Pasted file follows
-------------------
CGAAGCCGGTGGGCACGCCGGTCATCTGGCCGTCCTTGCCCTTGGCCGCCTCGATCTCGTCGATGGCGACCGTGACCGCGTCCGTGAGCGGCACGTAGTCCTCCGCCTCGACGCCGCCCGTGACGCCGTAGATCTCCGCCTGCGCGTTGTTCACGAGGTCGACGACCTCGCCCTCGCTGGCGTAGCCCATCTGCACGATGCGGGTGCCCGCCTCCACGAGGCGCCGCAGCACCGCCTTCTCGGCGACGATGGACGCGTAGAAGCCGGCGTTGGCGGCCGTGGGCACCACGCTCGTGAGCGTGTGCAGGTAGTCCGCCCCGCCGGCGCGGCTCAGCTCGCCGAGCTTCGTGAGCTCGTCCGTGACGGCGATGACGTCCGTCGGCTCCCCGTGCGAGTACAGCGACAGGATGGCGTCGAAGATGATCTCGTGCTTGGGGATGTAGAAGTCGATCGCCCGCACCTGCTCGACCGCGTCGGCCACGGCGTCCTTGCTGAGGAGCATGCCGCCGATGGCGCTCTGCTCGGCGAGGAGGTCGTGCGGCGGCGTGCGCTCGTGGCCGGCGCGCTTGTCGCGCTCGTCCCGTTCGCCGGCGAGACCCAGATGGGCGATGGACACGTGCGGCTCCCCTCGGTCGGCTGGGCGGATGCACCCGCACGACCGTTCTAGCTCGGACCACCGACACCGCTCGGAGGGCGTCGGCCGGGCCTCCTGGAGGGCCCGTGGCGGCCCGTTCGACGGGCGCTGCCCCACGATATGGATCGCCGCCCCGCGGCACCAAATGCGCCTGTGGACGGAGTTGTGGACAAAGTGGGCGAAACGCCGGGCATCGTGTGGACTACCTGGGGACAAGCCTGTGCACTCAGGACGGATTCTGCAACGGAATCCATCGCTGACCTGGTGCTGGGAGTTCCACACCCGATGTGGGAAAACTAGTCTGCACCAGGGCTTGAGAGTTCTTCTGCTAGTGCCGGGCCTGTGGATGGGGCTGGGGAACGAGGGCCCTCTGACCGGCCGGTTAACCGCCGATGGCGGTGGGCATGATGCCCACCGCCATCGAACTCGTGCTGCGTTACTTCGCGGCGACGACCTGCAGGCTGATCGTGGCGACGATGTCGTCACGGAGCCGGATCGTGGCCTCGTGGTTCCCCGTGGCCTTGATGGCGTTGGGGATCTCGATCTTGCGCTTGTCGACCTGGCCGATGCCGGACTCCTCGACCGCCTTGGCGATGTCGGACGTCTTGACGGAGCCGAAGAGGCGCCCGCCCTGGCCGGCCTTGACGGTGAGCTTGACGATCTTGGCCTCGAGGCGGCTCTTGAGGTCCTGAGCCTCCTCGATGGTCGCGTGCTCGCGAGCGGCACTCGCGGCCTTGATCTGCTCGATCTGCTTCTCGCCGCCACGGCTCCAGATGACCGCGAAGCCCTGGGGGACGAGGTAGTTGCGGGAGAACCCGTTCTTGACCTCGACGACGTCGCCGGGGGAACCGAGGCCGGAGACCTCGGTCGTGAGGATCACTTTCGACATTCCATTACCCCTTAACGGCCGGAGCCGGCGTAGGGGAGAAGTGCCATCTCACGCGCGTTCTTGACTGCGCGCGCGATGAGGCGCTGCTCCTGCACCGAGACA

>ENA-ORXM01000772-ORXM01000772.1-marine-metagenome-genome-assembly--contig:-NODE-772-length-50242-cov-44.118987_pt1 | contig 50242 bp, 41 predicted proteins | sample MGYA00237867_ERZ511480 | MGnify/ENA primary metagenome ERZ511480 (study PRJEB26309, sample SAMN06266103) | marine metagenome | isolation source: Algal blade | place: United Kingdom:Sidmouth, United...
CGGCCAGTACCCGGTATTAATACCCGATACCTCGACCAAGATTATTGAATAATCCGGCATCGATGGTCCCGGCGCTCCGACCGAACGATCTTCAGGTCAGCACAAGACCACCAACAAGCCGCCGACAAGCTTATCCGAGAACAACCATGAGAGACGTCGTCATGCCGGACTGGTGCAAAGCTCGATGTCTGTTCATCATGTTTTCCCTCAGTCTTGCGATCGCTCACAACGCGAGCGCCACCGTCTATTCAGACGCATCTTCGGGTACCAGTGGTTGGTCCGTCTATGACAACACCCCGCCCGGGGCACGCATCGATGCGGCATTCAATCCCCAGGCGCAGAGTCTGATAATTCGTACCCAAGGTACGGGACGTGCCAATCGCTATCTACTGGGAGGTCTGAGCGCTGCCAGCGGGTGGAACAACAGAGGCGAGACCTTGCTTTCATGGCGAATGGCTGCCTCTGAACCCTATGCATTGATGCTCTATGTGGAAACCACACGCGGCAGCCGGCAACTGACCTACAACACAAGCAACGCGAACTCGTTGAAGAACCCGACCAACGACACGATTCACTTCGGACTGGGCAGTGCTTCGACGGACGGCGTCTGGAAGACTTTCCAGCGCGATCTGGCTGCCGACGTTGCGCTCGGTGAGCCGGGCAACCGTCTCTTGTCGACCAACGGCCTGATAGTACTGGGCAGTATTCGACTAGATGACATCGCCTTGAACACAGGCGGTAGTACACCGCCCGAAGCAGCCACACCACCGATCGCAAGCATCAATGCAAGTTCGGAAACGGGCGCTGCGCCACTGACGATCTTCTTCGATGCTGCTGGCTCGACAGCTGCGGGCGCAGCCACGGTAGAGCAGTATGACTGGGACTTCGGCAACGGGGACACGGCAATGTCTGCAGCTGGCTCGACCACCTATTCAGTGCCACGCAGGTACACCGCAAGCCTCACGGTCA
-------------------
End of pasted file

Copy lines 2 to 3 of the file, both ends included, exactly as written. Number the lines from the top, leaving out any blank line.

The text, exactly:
>ENA-ORXM01000772-ORXM01000772.1-marine-metagenome-genome-assembly--contig:-NODE-772-length-50242-cov-44.118987_pt1 | contig 50242 bp, 41 predicted proteins | sample MGYA00237867_ERZ511480 | MGnify/ENA primary metagenome ERZ511480 (study PRJEB26309, sample SAMN06266103) | marine metagenome | isolation source: Algal blade | place: United Kingdom:Sidmouth, United...
CGGCCAGTACCCGGTATTAATACCCGATACCTCGACCAAGATTATTGAATAATCCGGCATCGATGGTCCCGGCGCTCCGACCGAACGATCTTCAGGTCAGCACAAGACCACCAACAAGCCGCCGACAAGCTTATCCGAGAACAACCATGAGAGACGTCGTCATGCCGGACTGGTGCAAAGCTCGATGTCTGTTCATCATGTTTTCCCTCAGTCTTGCGATCGCTCACAACGCGAGCGCCACCGTCTATTCAGACGCATCTTCGGGTACCAGTGGTTGGTCCGTCTATGACAACACCCCGCCCGGGGCACGCATCGATGCGGCATTCAATCCCCAGGCGCAGAGTCTGATAATTCGTACCCAAGGTACGGGACGTGCCAATCGCTATCTACTGGGAGGTCTGAGCGCTGCCAGCGGGTGGAACAACAGAGGCGAGACCTTGCTTTCATGGCGAATGGCTGCCTCTGAACCCTATGCATTGATGCTCTATGTGGAAACCACACGCGGCAGCCGGCAACTGACCTACAACACAAGCAACGCGAACTCGTTGAAGAACCCGACCAACGACACGATTCACTTCGGACTGGGCAGTGCTTCGACGGACGGCGTCTGGAAGACTTTCCAGCGCGATCTGGCTGCCGACGTTGCGCTCGGTGAGCCGGGCAACCGTCTCTTGTCGACCAACGGCCTGATAGTACTGGGCAGTATTCGACTAGATGACATCGCCTTGAACACAGGCGGTAGTACACCGCCCGAAGCAGCCACACCACCGATCGCAAGCATCAATGCAAGTTCGGAAACGGGCGCTGCGCCACTGACGATCTTCTTCGATGCTGCTGGCTCGACAGCTGCGGGCGCAGCCACGGTAGAGCAGTATGACTGGGACTTCGGCAACGGGGACACGGCAATGTCTGCAGCTGGCTCGACCACCTATTCAGTGCCACGCAGGTACACCGCAAGCCTCACGGTCA